The thought occurred to me a couple of years back, being reinforced by the fact that we’ve seen no new styles materialize, that the enterprise of visual art, as in creative art paintings, and its cultural efficacy, or power, deteriorated right before or with the onset of the pop culture icon Madonna. Wikipedia has it that abstract expression, the splattering paint style for which Jackson Pollock is known, developed in the 1940’s. So if it were to have died in the mid- or late-’70s, that would put its lifespan at about one generation (reinforcing of course the phenomenon of its kids hating it when they see it). Although Madonna’s first album wasn’t released until 1983, she was busy even before that, moving to New York City and making her manager taking her to Talking Heads shows and such . MTV was first launched in August 1981 and Madonna achieved a record deal in ’82, so we can see how the visual component of music’s grandiose new marketing stage galvanized her aesthetic draw and embodied the perfect spotlight for all her revealing forms of dress like the “coned bra.” This, in the early ’80s, was America’s, and essentially the world’s, new “visual art,” in no wise emaciating the possibility of painters coming along later and stirring up admiration and feeling in spectators, just limiting their potential prowess in standing as centers of culture. In similar fashion, I’m not deeming it impossible for a filmmaker to write and direct a film that’s enjoyable or influential following 2014’s While We’re Young, which I consider elite, but rather that said film would intrinsically possess certain limitations that were less its own fault than that of our society at large.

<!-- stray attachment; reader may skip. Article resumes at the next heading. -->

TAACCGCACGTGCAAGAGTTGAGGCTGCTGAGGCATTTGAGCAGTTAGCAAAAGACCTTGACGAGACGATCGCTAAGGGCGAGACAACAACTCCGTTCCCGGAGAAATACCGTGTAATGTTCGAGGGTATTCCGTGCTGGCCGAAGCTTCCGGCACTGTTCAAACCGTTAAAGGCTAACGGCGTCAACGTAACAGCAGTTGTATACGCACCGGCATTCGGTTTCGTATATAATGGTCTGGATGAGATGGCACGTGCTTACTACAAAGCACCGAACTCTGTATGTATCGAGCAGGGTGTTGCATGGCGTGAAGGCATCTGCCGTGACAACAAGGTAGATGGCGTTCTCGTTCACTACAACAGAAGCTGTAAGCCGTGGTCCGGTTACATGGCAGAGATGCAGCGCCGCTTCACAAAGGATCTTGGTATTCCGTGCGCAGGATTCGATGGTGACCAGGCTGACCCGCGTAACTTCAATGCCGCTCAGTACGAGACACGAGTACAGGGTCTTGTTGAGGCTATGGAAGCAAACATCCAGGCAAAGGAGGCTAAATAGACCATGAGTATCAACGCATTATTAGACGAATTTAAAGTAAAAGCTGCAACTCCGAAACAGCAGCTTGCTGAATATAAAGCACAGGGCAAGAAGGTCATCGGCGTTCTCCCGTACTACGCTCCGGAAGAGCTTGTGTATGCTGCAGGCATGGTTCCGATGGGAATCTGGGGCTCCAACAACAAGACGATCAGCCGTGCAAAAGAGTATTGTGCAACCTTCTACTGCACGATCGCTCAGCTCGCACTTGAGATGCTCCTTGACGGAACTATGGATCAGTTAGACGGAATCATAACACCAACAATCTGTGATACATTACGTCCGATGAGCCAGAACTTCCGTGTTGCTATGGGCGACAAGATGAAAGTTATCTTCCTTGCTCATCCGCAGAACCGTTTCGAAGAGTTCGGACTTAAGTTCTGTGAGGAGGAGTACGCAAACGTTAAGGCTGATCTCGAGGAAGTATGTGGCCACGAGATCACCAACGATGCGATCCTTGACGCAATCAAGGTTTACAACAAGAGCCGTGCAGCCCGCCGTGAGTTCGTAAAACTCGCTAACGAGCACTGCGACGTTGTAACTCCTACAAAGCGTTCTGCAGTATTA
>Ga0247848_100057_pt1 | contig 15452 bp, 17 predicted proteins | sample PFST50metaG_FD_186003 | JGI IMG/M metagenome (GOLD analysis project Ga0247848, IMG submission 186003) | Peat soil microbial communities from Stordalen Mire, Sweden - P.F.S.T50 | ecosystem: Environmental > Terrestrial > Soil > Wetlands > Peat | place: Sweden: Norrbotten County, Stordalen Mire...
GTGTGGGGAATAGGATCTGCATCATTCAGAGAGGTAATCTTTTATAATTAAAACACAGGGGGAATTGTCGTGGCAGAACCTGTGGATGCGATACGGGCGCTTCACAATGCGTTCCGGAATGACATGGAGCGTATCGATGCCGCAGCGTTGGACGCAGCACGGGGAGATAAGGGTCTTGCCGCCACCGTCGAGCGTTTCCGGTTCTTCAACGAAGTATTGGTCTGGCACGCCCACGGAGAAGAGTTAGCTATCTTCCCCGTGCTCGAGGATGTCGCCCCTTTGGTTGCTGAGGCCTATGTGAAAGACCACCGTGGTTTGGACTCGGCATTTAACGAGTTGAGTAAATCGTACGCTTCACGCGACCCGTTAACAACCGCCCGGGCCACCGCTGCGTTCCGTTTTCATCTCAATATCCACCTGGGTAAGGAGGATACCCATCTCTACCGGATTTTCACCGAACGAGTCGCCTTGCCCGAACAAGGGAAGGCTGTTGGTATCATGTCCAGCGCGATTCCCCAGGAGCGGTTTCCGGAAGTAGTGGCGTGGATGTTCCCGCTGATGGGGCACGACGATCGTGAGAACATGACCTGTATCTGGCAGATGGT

Wikipedia took the words right out of my mouth: “While We’re Young is a 2014 American comedy-drama  film written, produced and directed by Noah Baumbach… The film stars Ben Stiller, Naomi Watts, Adam Driver, and Amanda Seyfried; its plot centers on a New York-based documentary filmmaker and his wife who develop a friendship with a couple in their 20s.” Internally, the film manifests its own literary reference to Henrik Ibsen’s “The Master Painter” it finds applicable, featuring it in the film’s trailer: one character deciding “I’ve become so disturbed by younger people! They upset me so much that I’ve closed my doors.” Another character in the play provides the bald but telling reply that “Maybe you should open the door and let them in.” Although seemingly insipid, the exchange is furnished as semantically central to the film, one in which two main couples struggle with the reality of approaching their mid-40s (Ben Stiller, Naomi Watts, Adam Horovitz, Maria Dizzia) and salvage the situation by befriending two love birds just out of college (Adam Driver, Amanda Seyfried). Paul McCartney’s “Let ’em in” then moves the trailer toward its next phase.